Australia's direct trade with China, its largest trading partner, has accounted for 5.5 percent of the country's Gross Domestic Product (GDP) in 2014, according to a report on bilateral trade which was launched in the Parliament House in Canberra on Wednesday.
Commissioned by the Australia-China Business Council (ACBC), the report finds that the benefits to ordinary Australian households from trade with China keep expanding, with the 2014 figure reaching 16,985 AU dollars (13,372 U.S. dollars), a five fold increase since 2009 when data collection began.
Based on an exclusive business survey of more than 200 Australian ACBC member firms, case studies from different industries, and a new data source, the World Input-Output Database, this report demonstrates that, as in the preceding years of the resources investment boom, Australian governments, firms and households continue to benefit significantly and increasingly from Australia-China trade through growth in GDP, tax revenue, employment and real wages.
The report also finds that Australia's trade with China as a share of total trade has risen from 8 percent in 2003 to 23 percent in 2013.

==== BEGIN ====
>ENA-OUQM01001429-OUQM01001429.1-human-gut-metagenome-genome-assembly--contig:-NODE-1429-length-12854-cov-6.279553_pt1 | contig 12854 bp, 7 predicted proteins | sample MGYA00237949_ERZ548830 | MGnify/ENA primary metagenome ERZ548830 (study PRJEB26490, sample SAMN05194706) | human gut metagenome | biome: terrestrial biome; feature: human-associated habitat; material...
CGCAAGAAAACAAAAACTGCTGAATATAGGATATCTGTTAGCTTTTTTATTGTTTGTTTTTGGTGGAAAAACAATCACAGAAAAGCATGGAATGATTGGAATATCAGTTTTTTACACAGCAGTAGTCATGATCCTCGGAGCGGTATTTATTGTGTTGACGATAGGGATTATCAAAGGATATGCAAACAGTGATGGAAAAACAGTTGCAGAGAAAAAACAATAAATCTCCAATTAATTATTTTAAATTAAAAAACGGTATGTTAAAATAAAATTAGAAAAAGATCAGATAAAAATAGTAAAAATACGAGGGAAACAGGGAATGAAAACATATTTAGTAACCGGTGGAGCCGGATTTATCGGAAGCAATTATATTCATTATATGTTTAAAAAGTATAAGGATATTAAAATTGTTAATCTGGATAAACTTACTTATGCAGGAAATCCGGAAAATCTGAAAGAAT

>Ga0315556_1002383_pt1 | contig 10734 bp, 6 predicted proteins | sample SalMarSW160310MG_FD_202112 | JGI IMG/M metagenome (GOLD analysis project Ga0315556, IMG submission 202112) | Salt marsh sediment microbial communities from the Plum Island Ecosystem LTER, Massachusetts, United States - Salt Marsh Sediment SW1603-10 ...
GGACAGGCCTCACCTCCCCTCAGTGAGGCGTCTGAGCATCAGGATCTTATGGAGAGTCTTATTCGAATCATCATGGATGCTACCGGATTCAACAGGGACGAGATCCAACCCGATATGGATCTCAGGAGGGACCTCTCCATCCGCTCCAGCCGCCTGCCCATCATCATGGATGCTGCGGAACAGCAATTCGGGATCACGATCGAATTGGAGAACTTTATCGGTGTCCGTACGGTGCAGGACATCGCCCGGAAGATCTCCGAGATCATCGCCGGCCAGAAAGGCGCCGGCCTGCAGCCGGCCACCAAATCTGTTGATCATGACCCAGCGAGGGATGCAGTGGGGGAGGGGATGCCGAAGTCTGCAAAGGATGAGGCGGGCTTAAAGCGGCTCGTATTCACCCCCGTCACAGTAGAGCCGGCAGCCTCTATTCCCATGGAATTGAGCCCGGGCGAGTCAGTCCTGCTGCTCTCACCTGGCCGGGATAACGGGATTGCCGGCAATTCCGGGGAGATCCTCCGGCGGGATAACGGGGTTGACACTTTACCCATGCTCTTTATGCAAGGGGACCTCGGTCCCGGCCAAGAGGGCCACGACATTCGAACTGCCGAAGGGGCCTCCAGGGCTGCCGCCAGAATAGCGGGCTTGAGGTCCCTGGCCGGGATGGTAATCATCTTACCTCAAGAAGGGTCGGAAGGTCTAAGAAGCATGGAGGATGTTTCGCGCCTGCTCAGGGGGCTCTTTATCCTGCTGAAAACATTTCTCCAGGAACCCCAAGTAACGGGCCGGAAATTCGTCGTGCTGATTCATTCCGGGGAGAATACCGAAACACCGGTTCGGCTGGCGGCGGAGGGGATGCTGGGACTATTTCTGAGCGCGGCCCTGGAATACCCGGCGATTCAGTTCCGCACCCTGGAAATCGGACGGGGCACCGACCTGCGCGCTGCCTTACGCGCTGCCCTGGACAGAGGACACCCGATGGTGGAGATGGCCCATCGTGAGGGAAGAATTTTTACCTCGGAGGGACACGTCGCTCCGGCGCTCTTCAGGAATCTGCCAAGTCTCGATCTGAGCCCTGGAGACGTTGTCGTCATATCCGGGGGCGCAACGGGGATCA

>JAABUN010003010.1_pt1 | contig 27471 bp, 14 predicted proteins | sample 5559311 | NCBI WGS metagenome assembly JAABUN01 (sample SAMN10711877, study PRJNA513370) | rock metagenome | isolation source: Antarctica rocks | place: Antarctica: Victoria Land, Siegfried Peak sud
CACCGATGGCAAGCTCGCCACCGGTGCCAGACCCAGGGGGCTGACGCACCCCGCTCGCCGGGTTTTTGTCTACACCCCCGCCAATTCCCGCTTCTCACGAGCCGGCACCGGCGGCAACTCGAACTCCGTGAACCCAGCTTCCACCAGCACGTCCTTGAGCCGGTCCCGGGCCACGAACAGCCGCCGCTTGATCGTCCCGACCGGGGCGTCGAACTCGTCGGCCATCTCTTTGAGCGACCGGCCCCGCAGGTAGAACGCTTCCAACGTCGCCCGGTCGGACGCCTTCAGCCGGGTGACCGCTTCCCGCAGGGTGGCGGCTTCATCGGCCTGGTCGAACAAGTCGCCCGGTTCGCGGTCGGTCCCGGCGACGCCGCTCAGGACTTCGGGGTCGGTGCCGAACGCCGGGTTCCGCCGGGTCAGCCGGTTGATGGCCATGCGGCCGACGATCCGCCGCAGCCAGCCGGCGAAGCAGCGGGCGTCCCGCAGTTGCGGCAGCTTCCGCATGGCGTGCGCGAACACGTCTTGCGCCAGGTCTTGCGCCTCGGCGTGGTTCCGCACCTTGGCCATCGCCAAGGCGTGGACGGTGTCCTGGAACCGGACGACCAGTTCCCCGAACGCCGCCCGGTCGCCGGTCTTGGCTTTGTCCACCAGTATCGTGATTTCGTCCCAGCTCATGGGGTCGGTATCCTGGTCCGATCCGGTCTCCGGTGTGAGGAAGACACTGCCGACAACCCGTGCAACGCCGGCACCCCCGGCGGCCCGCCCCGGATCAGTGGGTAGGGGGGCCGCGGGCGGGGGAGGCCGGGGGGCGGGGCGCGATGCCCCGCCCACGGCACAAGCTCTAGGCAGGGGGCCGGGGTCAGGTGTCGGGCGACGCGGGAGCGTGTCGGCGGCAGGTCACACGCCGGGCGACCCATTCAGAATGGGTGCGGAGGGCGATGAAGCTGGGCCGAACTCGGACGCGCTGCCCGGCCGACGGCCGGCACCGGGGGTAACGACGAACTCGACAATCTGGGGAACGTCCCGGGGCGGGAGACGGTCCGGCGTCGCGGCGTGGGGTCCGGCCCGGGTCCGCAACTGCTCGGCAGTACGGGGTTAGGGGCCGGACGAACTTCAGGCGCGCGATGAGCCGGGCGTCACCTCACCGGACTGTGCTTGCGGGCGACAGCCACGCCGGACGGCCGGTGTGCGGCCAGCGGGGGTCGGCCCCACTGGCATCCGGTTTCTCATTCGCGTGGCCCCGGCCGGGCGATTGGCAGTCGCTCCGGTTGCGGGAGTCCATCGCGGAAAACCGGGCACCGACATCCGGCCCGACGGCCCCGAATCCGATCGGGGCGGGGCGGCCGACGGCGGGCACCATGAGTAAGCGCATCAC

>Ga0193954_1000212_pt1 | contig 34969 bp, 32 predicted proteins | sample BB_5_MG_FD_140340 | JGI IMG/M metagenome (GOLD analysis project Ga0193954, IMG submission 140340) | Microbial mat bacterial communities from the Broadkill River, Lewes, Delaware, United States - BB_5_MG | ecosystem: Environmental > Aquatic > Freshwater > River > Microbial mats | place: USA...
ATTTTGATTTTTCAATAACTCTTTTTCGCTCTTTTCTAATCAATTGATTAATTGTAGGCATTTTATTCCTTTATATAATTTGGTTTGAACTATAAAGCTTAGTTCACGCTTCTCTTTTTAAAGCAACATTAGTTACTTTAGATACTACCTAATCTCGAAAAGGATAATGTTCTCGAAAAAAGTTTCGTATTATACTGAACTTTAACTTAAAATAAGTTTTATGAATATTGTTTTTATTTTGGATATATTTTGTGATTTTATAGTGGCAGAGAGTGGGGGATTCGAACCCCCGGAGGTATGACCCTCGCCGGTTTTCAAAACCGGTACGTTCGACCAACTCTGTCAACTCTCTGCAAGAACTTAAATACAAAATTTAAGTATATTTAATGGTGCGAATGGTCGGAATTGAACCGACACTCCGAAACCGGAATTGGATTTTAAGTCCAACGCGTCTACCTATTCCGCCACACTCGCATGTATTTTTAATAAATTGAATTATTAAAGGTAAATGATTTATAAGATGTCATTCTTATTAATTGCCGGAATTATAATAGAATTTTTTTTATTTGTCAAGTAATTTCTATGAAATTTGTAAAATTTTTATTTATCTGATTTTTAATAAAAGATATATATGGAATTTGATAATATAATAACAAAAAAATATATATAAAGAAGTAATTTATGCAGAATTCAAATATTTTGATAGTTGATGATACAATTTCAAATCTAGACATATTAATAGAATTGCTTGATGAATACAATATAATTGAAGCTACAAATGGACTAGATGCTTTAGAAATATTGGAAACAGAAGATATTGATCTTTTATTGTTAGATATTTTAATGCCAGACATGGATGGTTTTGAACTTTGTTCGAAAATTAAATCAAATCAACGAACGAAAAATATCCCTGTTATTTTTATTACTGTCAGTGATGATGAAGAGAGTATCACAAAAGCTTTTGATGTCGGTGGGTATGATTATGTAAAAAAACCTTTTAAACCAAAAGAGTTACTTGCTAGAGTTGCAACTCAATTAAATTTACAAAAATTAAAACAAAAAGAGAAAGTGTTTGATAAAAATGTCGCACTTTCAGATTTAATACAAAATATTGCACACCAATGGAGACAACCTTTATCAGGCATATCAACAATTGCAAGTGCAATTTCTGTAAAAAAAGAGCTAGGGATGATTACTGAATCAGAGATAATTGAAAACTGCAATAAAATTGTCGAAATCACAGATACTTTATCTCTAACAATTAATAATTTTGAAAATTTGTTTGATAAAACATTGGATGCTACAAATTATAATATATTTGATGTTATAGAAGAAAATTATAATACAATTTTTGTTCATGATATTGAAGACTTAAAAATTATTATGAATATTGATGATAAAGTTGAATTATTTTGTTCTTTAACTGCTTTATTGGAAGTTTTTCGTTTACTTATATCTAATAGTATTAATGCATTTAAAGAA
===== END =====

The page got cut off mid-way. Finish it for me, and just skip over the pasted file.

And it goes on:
When launching the report, Foreign Minister Julie Bishop said she believes "the best days of the Australia-China relationship lie ahead of us".
One in 58 Australian workplaces is involved in direct exports to China. Nearly 200,000 Australian jobs are sustained by direct exports to China. The three largest sectors are mining (72,000), hotels and restaurants (38,000), and agriculture (18,000).
Australian non-resources exports to China are growing in agriculture, manufacture and services. Twenty percent of Australian non-resources exports go into Chinese final consumer markets.
The survey finds that Australia-China trade is complementary. Firms that do well in China have a higher tendency to stay in Australia and expand their Australian workforce.
This Australia-China Trade Report breaks new ground by providing the first close analysis of the impact of bilateral trade between Australia and China on Australia's business and economic integration with global value chains.
As for the future, Australian businesses are generally positive about the opportunities offered by an FTA with China, while noting longer term challenges, such as the ability to deal in Renminbi, the Chinese currency, and opening of industries for foreign participation.